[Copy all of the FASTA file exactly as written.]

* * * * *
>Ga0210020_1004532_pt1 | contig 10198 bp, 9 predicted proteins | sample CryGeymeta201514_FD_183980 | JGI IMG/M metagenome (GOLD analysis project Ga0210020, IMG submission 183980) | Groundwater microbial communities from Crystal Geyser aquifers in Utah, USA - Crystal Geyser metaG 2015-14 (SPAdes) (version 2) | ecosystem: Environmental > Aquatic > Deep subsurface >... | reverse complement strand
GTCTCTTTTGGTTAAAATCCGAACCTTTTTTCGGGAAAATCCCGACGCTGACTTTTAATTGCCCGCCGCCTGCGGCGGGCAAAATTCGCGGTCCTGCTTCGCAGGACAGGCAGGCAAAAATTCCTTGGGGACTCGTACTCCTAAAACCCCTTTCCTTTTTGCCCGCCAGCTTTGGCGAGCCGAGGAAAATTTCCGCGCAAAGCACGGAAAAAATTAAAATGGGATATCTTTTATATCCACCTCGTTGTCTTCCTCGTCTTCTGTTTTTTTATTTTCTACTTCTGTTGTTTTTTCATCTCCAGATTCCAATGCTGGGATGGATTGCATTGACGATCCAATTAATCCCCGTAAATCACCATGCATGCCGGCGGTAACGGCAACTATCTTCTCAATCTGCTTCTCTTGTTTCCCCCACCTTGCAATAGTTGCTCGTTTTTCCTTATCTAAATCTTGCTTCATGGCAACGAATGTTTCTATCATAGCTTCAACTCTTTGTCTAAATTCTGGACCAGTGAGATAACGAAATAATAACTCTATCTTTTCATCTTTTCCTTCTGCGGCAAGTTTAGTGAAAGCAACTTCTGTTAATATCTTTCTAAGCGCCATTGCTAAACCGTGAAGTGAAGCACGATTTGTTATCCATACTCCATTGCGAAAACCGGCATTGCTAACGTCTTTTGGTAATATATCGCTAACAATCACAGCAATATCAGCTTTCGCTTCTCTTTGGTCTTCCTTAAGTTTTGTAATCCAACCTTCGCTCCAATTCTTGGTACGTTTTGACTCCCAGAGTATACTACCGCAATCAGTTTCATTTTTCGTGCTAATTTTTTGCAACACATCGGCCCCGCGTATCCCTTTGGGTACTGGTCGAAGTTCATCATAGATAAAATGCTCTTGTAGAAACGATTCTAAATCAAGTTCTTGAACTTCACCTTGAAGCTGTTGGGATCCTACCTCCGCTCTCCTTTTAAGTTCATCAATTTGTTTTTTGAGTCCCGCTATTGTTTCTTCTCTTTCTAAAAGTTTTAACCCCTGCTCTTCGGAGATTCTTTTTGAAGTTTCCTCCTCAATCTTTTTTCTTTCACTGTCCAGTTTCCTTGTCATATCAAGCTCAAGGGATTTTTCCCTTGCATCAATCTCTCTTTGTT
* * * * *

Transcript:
>Ga0210020_1004532_pt1 | contig 10198 bp, 9 predicted proteins | sample CryGeymeta201514_FD_183980 | JGI IMG/M metagenome (GOLD analysis project Ga0210020, IMG submission 183980) | Groundwater microbial communities from Crystal Geyser aquifers in Utah, USA - Crystal Geyser metaG 2015-14 (SPAdes) (version 2) | ecosystem: Environmental > Aquatic > Deep subsurface >... | reverse complement strand
GTCTCTTTTGGTTAAAATCCGAACCTTTTTTCGGGAAAATCCCGACGCTGACTTTTAATTGCCCGCCGCCTGCGGCGGGCAAAATTCGCGGTCCTGCTTCGCAGGACAGGCAGGCAAAAATTCCTTGGGGACTCGTACTCCTAAAACCCCTTTCCTTTTTGCCCGCCAGCTTTGGCGAGCCGAGGAAAATTTCCGCGCAAAGCACGGAAAAAATTAAAATGGGATATCTTTTATATCCACCTCGTTGTCTTCCTCGTCTTCTGTTTTTTTATTTTCTACTTCTGTTGTTTTTTCATCTCCAGATTCCAATGCTGGGATGGATTGCATTGACGATCCAATTAATCCCCGTAAATCACCATGCATGCCGGCGGTAACGGCAACTATCTTCTCAATCTGCTTCTCTTGTTTCCCCCACCTTGCAATAGTTGCTCGTTTTTCCTTATCTAAATCTTGCTTCATGGCAACGAATGTTTCTATCATAGCTTCAACTCTTTGTCTAAATTCTGGACCAGTGAGATAACGAAATAATAACTCTATCTTTTCATCTTTTCCTTCTGCGGCAAGTTTAGTGAAAGCAACTTCTGTTAATATCTTTCTAAGCGCCATTGCTAAACCGTGAAGTGAAGCACGATTTGTTATCCATACTCCATTGCGAAAACCGGCATTGCTAACGTCTTTTGGTAATATATCGCTAACAATCACAGCAATATCAGCTTTCGCTTCTCTTTGGTCTTCCTTAAGTTTTGTAATCCAACCTTCGCTCCAATTCTTGGTACGTTTTGACTCCCAGAGTATACTACCGCAATCAGTTTCATTTTTCGTGCTAATTTTTTGCAACACATCGGCCCCGCGTATCCCTTTGGGTACTGGTCGAAGTTCATCATAGATAAAATGCTCTTGTAGAAACGATTCTAAATCAAGTTCTTGAACTTCACCTTGAAGCTGTTGGGATCCTACCTCCGCTCTCCTTTTAAGTTCATCAATTTGTTTTTTGAGTCCCGCTATTGTTTCTTCTCTTTCTAAAAGTTTTAACCCCTGCTCTTCGGAGATTCTTTTTGAAGTTTCCTCCTCAATCTTTTTTCTTTCACTGTCCAGTTTCCTTGTCATATCAAGCTCAAGGGATTTTTCCCTTGCATCAATCTCTCTTTGTT